“The heart is deceitful above all things, and desperately wicked; who can know it?” —Jeremiah 17:9
In my studies of Exodus, I have again been impressed with the frightening capacity of the human heart to resist God. Pharaoh, ruler of Egypt and emperor of the most powerful nation of his time, is a case study that ought to be a good reminder to us all.
Don’t make the mistake of supposing yourself incapable of heart-hardness. Jeremiah reminds us that all hearts are self-deceiving. The lessons distilling from Pharaoh’s self-damning mindset make it unnecessary for anyone to make the same mistake. That’s why I took care in noting a few observations:
1. He supposed he knew everything about the Lord.
When Moses first demands Israel’s release in the name of the Lord, Pharaoh’s “Who is the Lord?” (Exodus 5:2) is more a smart-aleck remark than a question. He says in essence, “There’s nothing about that God that I don’t know or can’t beat.”
My spirit may not be the same as Pharaoh’s, but I need to guard against the presumption that because I know the Lord, that I know all about Him that I need to know. Heart-hardness is the price of presumed knowledge. A humble heart is characterized by confessed ignorance and teachability.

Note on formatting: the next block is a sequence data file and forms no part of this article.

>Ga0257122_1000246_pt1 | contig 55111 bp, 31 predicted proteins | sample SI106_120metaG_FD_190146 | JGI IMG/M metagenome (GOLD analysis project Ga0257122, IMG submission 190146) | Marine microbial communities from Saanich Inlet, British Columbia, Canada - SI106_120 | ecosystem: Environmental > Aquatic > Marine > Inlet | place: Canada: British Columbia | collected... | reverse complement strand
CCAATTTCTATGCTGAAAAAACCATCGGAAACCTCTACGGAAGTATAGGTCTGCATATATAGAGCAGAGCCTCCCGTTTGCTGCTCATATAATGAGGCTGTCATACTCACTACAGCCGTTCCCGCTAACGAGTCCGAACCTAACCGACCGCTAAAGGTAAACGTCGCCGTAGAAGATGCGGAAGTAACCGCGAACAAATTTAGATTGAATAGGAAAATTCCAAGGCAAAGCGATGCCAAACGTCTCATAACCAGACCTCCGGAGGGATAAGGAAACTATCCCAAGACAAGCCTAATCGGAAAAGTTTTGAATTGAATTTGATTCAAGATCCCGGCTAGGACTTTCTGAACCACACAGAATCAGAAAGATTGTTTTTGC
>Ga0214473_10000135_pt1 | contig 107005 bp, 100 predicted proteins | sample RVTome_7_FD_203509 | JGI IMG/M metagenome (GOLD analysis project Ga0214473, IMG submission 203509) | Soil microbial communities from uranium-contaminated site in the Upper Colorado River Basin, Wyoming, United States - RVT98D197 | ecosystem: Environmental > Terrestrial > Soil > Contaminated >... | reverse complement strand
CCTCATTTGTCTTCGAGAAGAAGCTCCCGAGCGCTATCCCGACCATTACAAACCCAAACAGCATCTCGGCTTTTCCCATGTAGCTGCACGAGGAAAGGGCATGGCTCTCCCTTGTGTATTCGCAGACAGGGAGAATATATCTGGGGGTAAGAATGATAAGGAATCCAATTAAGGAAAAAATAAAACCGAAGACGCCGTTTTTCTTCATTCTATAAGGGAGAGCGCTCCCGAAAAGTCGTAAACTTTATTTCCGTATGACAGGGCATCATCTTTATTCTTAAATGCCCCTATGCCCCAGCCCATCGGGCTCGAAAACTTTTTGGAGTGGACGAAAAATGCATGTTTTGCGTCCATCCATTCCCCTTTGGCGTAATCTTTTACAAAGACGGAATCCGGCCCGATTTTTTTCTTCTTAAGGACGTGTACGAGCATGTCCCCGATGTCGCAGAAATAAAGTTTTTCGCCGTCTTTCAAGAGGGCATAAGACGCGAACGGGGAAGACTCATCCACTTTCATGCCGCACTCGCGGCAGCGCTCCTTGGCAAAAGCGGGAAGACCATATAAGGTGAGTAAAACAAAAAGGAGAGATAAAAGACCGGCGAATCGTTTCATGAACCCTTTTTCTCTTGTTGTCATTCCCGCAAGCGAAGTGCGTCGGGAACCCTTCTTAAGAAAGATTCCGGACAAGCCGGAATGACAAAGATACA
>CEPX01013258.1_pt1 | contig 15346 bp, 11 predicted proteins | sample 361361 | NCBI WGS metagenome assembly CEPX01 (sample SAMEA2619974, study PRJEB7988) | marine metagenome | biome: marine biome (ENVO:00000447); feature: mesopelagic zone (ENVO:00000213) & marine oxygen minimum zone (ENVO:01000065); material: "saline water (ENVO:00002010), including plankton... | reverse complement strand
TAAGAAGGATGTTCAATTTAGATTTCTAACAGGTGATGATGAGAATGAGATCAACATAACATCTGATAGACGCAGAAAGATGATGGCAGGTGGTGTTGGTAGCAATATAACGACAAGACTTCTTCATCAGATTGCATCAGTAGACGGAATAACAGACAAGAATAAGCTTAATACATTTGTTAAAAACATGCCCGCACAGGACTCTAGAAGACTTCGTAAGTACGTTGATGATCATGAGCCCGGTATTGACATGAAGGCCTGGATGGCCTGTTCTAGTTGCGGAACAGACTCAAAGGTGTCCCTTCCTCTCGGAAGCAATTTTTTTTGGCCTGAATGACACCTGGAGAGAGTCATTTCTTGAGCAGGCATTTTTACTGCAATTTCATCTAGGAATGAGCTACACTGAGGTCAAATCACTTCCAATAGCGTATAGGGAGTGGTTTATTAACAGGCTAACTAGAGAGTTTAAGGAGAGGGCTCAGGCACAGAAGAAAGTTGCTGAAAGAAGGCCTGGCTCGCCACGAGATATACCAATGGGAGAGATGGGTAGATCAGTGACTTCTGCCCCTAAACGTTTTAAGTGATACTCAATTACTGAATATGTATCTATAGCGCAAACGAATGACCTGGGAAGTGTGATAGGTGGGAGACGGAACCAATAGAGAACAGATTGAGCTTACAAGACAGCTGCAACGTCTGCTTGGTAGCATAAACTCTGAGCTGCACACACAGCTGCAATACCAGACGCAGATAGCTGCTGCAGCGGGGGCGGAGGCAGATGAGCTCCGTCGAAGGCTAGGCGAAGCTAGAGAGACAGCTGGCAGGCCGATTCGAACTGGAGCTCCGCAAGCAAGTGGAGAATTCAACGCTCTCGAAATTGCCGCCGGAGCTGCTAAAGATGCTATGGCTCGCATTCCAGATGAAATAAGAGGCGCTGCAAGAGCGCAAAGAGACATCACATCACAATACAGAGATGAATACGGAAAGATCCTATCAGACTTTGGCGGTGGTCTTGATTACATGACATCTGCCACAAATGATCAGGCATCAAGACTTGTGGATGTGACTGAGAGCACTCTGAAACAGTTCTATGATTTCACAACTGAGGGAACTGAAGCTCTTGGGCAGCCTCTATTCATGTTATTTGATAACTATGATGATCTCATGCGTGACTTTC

2. He was unaffected though surrounded by the miraculous.
If there is anything miracles do not guarantee, it is obedient faith. The alarming capacity of the human heart to behold the power of God and still remain unchanged is terrible in its potential. Pharaoh watched Moses’ rod become a serpent, consume the magicians’ rods and then become a rod again in Moses’ hand. He saw the Nile turned to blood. He saw plagues devastate his nation while Israel was protected through divine intervention, and STILL “he hardened his heart” (8:15, 32).
What evidences of God’s power do you see as you look around you? You and I are surrounded by phenomenal displays of God’s power, grace and miraculous operations. Yet unbelief and thanklessness survive too easily. Beware, my heart!
3. He was finally given over to his own devices.
When the Bible says, “The Lord hardened the heart of Pharaoh” (9:12), we are not dealing with a case of predestined destruction. Let no one misunderstand the Lord’s forecast of this occasion (4:21, 7:3). To the contrary, God never predestines a person’s failure, even when His prescience foresees it. Exodus 9:16 makes clear that God raised Pharaoh up with the possibility of becoming one of the most remarkable rulers ever. He might to this day be remembered as the Great Emancipator, had he taken his hour of opportunity responsibly and obediently before God.
But … the sad fact of history is that Pharaoh repeatedly hardened his own heart until God finally said, “Then have it your way!”
The Holy Spirit has a gentle yet pointed way of dealing with each of us. Lessons like this, from the eternal Word of God, serve as a strong warning as well as a comforting assurance: If I keep my heart humble before God, I can be certain of His highest purposes being realized in my life.
That’s the kind of heart I want.